Pits are great, and they are tanks, but it is hard to manage others' expectations and fears about them. I love my girl but not everyone is welcoming of her. A pit mix would be awesome though! My pit has short fur, and she definitely needs a coat in winter.
Large breed dogs like labs, retrievers and mastiffs ( to name a few) can be prone to joint issues that could be exacerbated by the trail. . . and can even affect young dogs. Getting not-a-puppy could help with this, and getting the dog vet checked will a full orthopedic exam.
and last, some of the dogs I wish I had to take on the trail: Australian Cattle dog-rugged as all get out, and they seem to manage both heat and cold fairly well. They can be nippy though due to the nature of their breed, but are extremely loyal and trainable. Wire Haired Pointing Griffon or a German Wire Haired Pointer? Both have coats that can get dirty but clean up fast, durable field type dogs.
Good luck with the dog search, Somewhere out there on Petfinder or in a Rescue is the exact perfect dog you're imagining!
Pumpernickle or rye are the best but bagels are good too.
I'd take "Miss Piggy".........and then ditch her!
I had a Yellow Lab that stayed with me on the trail for 13 years and rested at home for 5 more. She was the best Pup
Bernese Mountain Dog! (of course I'm biased). Big dog, but not as big as a Newfoundland, but just as pretty. No drooling and a lot less shedding believe it or not. Is a little sensitive but the most loyal, calm, athletic, well-behaved dog I've ever had or met. At home he holds down the floor but on the trail he's perfect. I never have to leash him or worry about him leaving or around people. Check out regional Berner rescues!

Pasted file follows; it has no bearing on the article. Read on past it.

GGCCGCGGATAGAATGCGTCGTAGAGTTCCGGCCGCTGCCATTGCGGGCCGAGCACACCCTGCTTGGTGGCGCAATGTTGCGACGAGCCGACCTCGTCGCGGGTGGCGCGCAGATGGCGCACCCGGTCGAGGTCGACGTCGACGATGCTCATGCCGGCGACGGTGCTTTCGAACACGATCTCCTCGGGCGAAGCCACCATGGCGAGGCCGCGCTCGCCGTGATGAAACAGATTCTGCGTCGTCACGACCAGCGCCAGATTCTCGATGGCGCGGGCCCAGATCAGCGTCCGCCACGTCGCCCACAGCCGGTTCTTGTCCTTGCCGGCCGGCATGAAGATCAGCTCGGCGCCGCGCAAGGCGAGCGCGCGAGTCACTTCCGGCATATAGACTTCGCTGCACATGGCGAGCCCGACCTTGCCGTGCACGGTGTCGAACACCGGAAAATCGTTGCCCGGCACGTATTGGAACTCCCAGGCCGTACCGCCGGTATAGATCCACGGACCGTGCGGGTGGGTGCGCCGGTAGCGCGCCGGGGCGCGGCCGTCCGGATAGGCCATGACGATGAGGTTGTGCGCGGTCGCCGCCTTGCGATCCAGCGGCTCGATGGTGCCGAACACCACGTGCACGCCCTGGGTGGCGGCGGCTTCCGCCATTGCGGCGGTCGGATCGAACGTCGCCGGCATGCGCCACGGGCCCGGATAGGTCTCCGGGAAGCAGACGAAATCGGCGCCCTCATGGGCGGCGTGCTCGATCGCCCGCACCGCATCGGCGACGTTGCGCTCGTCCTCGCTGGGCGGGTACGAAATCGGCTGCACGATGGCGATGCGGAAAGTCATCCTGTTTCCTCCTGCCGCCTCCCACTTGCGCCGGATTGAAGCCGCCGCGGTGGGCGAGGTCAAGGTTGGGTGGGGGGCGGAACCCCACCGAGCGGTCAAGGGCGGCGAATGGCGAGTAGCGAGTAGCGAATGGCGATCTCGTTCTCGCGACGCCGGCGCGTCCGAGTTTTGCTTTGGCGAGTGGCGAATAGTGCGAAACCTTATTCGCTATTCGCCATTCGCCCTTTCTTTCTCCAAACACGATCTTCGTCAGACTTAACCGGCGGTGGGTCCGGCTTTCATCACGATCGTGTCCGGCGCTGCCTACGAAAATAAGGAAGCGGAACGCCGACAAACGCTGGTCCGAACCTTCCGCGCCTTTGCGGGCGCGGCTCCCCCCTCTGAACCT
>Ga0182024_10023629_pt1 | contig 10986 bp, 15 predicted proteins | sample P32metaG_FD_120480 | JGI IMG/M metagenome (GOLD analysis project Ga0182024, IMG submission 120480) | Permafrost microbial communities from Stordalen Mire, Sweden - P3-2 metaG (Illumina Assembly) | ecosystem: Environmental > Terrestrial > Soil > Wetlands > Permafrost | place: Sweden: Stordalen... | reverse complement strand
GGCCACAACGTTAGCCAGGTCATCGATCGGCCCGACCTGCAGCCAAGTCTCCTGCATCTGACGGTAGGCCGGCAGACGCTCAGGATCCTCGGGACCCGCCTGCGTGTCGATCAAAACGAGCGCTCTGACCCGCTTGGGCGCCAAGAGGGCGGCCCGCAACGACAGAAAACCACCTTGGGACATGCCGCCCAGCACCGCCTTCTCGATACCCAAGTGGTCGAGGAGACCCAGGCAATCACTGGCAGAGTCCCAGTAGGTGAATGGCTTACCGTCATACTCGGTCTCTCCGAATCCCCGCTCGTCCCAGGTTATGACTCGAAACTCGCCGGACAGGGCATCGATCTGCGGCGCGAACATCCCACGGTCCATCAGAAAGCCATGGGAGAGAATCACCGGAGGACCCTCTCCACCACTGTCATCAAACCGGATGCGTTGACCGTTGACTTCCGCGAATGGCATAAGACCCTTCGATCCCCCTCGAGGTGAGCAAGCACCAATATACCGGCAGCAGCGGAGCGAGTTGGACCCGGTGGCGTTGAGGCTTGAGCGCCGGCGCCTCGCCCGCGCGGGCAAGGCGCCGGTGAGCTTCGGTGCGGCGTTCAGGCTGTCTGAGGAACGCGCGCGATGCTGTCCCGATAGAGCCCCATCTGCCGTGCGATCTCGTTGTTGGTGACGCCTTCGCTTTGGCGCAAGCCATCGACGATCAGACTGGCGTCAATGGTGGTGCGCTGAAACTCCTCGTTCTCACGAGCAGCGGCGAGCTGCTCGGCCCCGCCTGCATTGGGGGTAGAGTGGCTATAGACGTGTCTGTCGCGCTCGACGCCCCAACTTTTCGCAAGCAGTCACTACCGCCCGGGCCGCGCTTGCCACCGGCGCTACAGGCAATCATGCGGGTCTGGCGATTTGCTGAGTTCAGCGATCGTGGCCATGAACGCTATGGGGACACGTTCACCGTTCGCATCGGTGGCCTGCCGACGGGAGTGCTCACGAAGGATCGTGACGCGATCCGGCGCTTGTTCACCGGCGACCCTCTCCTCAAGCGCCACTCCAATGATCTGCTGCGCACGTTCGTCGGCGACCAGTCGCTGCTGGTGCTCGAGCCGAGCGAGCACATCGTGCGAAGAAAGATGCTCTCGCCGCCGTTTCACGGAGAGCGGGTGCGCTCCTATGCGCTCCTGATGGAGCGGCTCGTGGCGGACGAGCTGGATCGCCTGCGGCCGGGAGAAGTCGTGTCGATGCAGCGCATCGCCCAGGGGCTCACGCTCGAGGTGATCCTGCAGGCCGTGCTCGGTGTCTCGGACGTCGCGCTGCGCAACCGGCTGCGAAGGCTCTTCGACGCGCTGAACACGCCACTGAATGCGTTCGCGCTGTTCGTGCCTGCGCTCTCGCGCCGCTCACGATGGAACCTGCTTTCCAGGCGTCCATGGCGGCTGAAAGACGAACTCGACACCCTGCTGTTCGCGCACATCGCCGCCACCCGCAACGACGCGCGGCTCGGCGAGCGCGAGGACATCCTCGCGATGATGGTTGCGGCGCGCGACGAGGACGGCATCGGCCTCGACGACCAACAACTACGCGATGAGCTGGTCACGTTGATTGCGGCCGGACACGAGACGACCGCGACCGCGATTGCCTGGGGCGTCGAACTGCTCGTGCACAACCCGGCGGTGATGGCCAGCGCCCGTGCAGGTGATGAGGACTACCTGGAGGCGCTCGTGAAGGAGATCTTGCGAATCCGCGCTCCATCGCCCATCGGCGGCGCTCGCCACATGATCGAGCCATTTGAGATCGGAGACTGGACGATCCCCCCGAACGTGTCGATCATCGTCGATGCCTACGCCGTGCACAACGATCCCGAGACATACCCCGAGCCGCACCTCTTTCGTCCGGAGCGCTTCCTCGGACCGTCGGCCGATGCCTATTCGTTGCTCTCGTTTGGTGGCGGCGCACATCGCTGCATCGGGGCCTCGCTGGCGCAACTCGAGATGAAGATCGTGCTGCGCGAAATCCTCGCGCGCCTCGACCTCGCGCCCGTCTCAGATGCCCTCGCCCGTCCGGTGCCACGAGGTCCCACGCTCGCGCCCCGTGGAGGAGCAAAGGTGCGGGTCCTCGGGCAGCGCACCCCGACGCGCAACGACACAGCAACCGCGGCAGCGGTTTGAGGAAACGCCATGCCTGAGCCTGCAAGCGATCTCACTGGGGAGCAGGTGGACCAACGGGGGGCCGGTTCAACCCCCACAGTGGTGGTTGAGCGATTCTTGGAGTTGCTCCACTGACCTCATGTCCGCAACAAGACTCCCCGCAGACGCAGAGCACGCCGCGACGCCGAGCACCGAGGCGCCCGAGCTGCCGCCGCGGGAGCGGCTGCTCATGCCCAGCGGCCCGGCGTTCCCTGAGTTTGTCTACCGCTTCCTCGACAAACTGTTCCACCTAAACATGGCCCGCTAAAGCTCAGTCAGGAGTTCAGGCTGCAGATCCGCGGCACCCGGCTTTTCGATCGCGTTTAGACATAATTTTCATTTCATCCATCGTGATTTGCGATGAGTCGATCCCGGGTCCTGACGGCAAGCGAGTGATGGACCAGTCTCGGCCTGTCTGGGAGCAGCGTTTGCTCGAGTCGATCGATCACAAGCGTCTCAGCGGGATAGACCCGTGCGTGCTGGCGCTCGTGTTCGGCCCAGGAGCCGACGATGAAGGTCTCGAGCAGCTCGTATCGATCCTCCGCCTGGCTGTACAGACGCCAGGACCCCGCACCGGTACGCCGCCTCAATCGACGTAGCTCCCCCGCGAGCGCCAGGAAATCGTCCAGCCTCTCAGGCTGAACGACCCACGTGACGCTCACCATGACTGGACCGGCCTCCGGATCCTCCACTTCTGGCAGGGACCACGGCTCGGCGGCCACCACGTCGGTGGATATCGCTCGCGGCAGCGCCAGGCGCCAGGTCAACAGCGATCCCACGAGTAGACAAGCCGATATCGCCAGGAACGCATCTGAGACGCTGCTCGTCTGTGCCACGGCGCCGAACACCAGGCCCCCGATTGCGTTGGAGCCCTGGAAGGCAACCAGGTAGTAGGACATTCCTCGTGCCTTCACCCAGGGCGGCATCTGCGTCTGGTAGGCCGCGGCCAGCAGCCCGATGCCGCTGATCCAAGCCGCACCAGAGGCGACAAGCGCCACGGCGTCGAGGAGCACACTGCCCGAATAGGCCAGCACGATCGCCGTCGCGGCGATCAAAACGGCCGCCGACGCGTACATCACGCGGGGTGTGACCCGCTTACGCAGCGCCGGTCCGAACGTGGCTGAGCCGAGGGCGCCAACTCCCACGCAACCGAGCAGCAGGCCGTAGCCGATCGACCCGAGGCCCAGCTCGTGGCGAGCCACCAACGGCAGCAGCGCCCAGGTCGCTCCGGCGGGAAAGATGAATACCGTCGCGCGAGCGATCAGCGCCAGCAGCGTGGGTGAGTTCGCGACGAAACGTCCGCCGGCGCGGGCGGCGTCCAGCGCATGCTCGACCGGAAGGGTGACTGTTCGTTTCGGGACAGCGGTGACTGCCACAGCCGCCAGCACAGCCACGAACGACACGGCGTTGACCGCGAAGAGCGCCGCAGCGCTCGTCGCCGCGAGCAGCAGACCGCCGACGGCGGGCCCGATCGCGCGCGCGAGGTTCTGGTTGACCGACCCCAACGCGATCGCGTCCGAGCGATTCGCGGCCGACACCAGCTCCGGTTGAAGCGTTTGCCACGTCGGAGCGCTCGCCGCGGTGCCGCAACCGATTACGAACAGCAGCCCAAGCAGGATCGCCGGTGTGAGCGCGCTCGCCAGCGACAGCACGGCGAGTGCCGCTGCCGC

My two cents is like this. As an avid hiker and also a 4 year dog trainer think like this.
Size: bigger dog = more food. yes it also means it could carry more in a pack but if nothing else, cost goes up. also it takes more room in your tent or shelter if people are that nice.
Coat: the A.T. weather is erratic at best just due to changes in latitude and elevation. a medium coat would probably be ideal. some weather protection against rain/snow etc, but not so much that they over heat too quickly.
Energy Level: self explanitory
Tenacity: Just because you have a high energy dog, doesn't mean it actually likes to push itself. you need a dog with that gusto.
Natural Loyalty: some dogs just like to be close to you, others have a higher prey and or freedom drive. That could drasticly affect the hiker compatability. A dog with naturally high loyalty will be easier to train and keep track of.
Last Thoughts: No matter what you know there will be plenty of conditioning involved but you know that. I am a dobermann man myself and due to his coat I am seriously debating his A.T. capability despite his moderate weather capabilities. Honestly the best dog I ever hiked with was my ex wifes golden Retriever buddy. The are always top on the obedience training lists, have a mellow temperment but a solid build, and have a decent coat. He stopped and waited at every corner of the trail for me to catch up and even after a 43 mile two day hike gone terribly wrong due to a flooded river I was supposed to be able to ford(also lost all my toenails that trip) he never tired. Plus even people who don't always like dogs tend to warm to them. "sit Ubu sit"
Female German Shepherd. Obedient. Loyal. Good temperament and enjoys human and canine company. The wolf-like body let's her go all day too.
Long-haired dogs have a difficult time with ticks too...
Our best hiking dog was a rescue...they said she was a boxer-lab mix, but we are sure she was part pit. Ah, she loved to hike. Our current English Setter is too hyper when he sees a bird or any animal (squirrel, chipmunk, etc.) and goes crazy...